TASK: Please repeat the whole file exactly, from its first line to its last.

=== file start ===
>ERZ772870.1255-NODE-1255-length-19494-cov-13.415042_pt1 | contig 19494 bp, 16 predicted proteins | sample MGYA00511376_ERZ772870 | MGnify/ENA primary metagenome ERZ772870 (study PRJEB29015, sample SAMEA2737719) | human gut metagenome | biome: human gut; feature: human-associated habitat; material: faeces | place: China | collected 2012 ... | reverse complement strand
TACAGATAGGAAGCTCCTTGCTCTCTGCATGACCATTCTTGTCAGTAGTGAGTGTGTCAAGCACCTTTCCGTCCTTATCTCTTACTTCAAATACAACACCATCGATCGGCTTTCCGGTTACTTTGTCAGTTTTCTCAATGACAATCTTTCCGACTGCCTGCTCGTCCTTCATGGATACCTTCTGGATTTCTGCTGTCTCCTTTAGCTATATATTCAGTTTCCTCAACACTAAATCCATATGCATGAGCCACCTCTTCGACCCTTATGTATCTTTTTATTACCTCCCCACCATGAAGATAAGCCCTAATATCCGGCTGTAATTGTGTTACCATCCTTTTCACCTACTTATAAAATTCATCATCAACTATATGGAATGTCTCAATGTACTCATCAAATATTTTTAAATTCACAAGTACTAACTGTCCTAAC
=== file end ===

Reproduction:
>ERZ772870.1255-NODE-1255-length-19494-cov-13.415042_pt1 | contig 19494 bp, 16 predicted proteins | sample MGYA00511376_ERZ772870 | MGnify/ENA primary metagenome ERZ772870 (study PRJEB29015, sample SAMEA2737719) | human gut metagenome | biome: human gut; feature: human-associated habitat; material: faeces | place: China | collected 2012 ... | reverse complement strand
TACAGATAGGAAGCTCCTTGCTCTCTGCATGACCATTCTTGTCAGTAGTGAGTGTGTCAAGCACCTTTCCGTCCTTATCTCTTACTTCAAATACAACACCATCGATCGGCTTTCCGGTTACTTTGTCAGTTTTCTCAATGACAATCTTTCCGACTGCCTGCTCGTCCTTCATGGATACCTTCTGGATTTCTGCTGTCTCCTTTAGCTATATATTCAGTTTCCTCAACACTAAATCCATATGCATGAGCCACCTCTTCGACCCTTATGTATCTTTTTATTACCTCCCCACCATGAAGATAAGCCCTAATATCCGGCTGTAATTGTGTTACCATCCTTTTCACCTACTTATAAAATTCATCATCAACTATATGGAATGTCTCAATGTACTCATCAAATATTTTTAAATTCACAAGTACTAACTGTCCTAAC